I have got 2 hard disks of 2GB size each -
# fdisk -l 2>/dev/null | grep '/dev/sd[a-b]' Disk /dev/sda: 2147 MB, 2147483648 bytes Disk /dev/sdb: 2147 MB, 2147483648 bytes
The following steps will show you how to create logical volumes on these hard disks.
Step 1: Prepare the disks
If you are using entire disks for creating logical volumes, then make sure they are raw disks. ie they should not contain any partitions.
If you are using individual partitions on a disk for LVM, then you should open fdisk (or another partitioning tool) and set each partition as type "Linux LVM" -
0x8e, so that they can be recognized by the LVM system.
Step 2: Initialize the disks to be used as a physical volume
To initialize the disks to be used as a physical volume, you use
# pvcreate /dev/sda Writing physical volume data to disk "/dev/sda" Physical volume "/dev/sda" successfully created
# pvcreate /dev/sdb Writing physical volume data to disk "/dev/sdb" Physical volume "/dev/sdb" successfully created
lvmdiskscanto verify that the hard disks have been properly initialized.
# lvmdiskscan /dev/sda [ 2.00 GiB] LVM physical volume ... /dev/sdb [ 2.00 GiB] LVM physical volume ... 2 disks 2 LVM physical volume whole disks 0 LVM physical volumes
Step 3: Create the volume group
To create a volume group, you run the
# vgcreate vg_sda /dev/sda Volume group "vg_sda" successfully created
# vgcreate vg_sdb /dev/sdb Volume group "vg_sdb" successfully created
This creates a volume group descriptor at the start of each disk.
Step 4: Create the logical volumes
Logical volumes can be classified into 3 types -
- Linear volumes
- Stripped volumes, and
- Mirrored volumes
Logical volumes are similar to partitions in hard disks - only better.
lvcreatecommand to create a logical volume.
Lets create a single linear logical volume within each of the volume groups that was created.
# lvcreate --extents 100%FREE --name lv_sda vg_sda Logical volume "lv_sda" created
# lvcreate --extents 100%FREE --name lv_sdb vg_sdb Logical volume "lv_sdb" created
In the above commands,
--extentsgives the number of logical extents to allocate for the new logical volume. Here we have specified the number as the percentage of the free space in the volume group.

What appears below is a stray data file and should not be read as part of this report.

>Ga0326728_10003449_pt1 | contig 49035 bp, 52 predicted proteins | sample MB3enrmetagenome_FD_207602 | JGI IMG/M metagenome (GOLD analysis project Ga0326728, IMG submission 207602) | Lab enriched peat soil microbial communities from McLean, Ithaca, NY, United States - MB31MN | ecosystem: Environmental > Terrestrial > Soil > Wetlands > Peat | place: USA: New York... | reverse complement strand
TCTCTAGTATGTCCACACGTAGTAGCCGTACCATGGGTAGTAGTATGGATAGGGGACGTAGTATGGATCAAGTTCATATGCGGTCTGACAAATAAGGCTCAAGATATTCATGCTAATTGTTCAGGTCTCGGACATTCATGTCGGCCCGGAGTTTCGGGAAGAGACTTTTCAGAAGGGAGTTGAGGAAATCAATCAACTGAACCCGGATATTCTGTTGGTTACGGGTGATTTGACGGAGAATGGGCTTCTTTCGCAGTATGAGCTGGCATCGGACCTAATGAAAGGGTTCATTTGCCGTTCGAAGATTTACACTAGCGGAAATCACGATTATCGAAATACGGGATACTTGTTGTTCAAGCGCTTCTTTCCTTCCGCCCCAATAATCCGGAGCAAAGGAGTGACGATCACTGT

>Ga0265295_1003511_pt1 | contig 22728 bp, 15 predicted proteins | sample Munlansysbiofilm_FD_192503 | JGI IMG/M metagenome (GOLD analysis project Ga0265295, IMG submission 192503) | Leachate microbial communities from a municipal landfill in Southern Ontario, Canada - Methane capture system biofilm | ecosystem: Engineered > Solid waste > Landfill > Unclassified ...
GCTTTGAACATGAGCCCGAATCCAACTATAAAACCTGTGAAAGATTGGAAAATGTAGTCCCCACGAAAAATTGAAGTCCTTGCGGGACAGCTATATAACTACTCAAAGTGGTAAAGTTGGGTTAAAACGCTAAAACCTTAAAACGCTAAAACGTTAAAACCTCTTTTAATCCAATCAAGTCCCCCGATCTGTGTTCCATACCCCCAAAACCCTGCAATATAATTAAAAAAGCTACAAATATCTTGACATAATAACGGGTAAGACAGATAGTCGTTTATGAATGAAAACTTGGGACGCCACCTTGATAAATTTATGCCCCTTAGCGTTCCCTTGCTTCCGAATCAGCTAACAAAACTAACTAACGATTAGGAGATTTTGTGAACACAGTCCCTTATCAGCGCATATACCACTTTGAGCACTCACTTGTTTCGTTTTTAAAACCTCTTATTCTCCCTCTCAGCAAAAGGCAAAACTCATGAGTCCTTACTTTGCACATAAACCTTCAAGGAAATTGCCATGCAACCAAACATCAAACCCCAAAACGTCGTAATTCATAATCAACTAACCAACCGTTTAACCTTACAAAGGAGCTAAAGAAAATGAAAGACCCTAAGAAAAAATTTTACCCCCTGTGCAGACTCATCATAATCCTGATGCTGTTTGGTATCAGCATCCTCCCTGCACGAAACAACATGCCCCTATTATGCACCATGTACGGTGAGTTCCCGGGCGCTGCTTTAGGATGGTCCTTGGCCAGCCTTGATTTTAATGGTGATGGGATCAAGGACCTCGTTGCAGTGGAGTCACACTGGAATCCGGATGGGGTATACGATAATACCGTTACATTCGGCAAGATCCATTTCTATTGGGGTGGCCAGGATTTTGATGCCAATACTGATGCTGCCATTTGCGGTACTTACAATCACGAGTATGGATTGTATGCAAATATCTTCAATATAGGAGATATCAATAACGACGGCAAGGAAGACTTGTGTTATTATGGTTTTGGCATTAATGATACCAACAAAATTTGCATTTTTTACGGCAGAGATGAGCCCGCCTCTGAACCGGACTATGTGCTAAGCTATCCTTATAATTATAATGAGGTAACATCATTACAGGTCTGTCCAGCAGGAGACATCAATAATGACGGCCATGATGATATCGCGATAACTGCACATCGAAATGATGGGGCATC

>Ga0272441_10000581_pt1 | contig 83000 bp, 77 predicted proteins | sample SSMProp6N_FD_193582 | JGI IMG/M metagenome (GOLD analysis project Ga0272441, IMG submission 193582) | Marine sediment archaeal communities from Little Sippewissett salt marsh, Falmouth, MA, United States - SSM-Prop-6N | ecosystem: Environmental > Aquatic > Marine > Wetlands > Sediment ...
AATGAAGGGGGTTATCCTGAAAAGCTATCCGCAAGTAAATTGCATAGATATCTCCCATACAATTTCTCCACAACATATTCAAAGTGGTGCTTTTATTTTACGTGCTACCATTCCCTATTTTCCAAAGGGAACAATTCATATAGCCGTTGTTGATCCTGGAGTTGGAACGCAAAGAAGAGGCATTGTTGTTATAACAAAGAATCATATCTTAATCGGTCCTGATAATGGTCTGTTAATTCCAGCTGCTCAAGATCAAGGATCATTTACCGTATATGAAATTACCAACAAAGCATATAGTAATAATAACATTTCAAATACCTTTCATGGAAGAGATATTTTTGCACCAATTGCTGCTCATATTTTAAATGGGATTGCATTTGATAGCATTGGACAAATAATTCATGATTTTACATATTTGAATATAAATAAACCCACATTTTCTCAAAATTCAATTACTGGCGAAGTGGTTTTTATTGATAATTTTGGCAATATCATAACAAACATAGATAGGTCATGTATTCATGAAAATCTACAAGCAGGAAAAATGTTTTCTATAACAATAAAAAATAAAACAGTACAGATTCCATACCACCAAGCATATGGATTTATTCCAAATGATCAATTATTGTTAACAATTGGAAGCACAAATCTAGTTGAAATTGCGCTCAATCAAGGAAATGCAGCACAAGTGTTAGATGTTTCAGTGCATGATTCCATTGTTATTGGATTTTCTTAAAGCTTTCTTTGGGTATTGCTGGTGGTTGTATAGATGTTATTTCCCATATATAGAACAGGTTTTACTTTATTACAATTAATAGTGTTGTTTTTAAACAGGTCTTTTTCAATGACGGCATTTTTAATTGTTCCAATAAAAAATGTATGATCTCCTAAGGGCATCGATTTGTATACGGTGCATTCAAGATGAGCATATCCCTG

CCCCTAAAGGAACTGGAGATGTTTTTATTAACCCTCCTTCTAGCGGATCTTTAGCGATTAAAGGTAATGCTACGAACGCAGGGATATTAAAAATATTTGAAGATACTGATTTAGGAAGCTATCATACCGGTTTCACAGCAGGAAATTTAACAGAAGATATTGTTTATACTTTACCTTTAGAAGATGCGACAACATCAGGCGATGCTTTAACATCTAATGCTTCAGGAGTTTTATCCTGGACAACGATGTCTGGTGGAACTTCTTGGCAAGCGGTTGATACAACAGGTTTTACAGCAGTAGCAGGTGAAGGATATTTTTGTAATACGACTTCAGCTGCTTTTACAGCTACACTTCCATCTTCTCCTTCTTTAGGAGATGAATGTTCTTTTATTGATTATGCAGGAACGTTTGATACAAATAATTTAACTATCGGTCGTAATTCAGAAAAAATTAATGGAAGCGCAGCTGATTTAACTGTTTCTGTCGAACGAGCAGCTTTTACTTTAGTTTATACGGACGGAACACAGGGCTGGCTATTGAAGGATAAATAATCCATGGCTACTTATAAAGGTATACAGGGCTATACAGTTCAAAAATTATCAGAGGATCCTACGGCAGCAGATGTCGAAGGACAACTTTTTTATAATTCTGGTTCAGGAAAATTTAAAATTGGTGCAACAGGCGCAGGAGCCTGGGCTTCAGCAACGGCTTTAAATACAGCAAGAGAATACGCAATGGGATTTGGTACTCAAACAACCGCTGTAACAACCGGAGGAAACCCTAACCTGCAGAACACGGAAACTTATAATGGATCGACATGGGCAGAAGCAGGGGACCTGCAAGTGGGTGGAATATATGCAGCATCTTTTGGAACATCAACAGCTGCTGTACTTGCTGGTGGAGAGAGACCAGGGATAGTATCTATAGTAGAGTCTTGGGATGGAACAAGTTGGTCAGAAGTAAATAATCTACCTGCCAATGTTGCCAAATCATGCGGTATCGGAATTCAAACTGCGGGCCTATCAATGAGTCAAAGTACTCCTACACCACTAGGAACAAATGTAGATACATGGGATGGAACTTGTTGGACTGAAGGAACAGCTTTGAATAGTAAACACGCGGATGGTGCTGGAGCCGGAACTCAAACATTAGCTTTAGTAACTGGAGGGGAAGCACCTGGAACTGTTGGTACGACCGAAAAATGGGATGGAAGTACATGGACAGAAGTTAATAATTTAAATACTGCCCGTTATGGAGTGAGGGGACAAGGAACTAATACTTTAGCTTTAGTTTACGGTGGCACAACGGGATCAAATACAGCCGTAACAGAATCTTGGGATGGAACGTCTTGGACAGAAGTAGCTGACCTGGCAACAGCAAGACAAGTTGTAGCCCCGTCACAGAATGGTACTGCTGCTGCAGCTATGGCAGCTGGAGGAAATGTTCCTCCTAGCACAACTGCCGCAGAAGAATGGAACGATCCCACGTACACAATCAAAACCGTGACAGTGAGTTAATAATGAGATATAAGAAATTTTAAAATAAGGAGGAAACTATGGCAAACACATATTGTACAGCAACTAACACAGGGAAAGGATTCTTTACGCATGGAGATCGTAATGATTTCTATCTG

lvcreate takes a lot of options. Do check its man page to know more.
Step 5: Verify your work
Lastly, you should scan all disks for logical volumes and volume groups. For this you use the tools -
# vgscan Reading all physical volumes. This may take a while... Found volume group "vg_sdb" using metadata type lvm2 Found volume group "vg_sda" using metadata type lvm2
and scan the logical volumes on all the disks ...
# lvscan ACTIVE '/dev/vg_sdb/lv_sdb' [2.00 GiB] inherit ACTIVE '/dev/vg_sda/lv_sda' [2.00 GiB] inherit
The logical volumes are included in the
/devdirectory in the format /dev/vg/lv where vg is volume group name, and lv is logical volume name. In our case it will be -
lvdisplayto see the details of the logical volumes that were created.
# lvdisplay --- Logical volume --- LV Name /dev/vg_sdb/lv_sdb VG Name vg_sdb LV UUID ytRveJ-ZCsD-gIXd-Uzfl-UOeO-8CYF-xdXb72 LV Write Access read/write LV Status available # open 0 LV Size 2.00 GiB Current LE 511 Segments 1 Allocation inherit Read ahead sectors auto - currently set to 256 Block device 253:3 --- Logical volume --- LV Name /dev/vg_sda/lv_sda VG Name vg_sda LV UUID gTG0Sy-TiF9-3bmF-C7U5-FlqJ-TbZG-eYULtf LV Write Access read/write LV Status available # open 0 LV Size 2.00 GiB Current LE 511 Segments 1 Allocation inherit Read ahead sectors auto - currently set to 256 Block device 253:2
From here on, you can access the logical volumes the same way you access physical disks. All the commands such as for mounting disks, creating file systems, formatting and so on will work on the logical volumes as well.
What to do next
Before you start using the logical volumes to store your files, you have to do 2 things, namely -
- Format the logical volume, and
- Mount the logical volume in a suitable location.
First lets format the logical volumes
Formating the logical volume involves creating a file system on it. You use the
mke2fscommand to create a file system.
# mkfs.ext4 /dev/vg_sda/lv_sda
and for the second logical volume ...
# mkfs.ext4 /dev/vg_sdb/lv_sdb
Now lets mount the logical volumes in a suitable location.
Mounting the first logical volume at /mnt/volume-a
# mkdir /mnt/volume-a # mount -t ext4 /dev/vg_sda/lv_sda /mnt/volume-a
and mounting the second logical volume at /mnt/volume-b
# mkdir /mnt/volume-b # mount -t ext4 /dev/vg_sdb/lv_sdb /mnt/volume-b
If you want to automatically mount the logical volume(s) each time you boot into Linux, you will have to enter the appropriate line in the
/etc/fstab file as well.
List of LVM Commands
To recap, following are the LVM commands we have used to create logical volumes in Linux.
pvcreate- Initializes physical volume for later use by logical volume manager (LVM).
lvmdiskscan- Scan for all devices visible to LVM.
vgcreate- Create a volume group.
lvcreate- Create a logical volume in an existing volume group.
vgscan- Scan all disks for volume groups and rebuild caches.
lvscan- Scan all disks for logical volumes.
lvdisplay- Display attributes (information) of all logical volumes.
There are many more LVM commands that accomplish other tasks. However, these set of LVM commands should get you started on creating an LVM in Linux.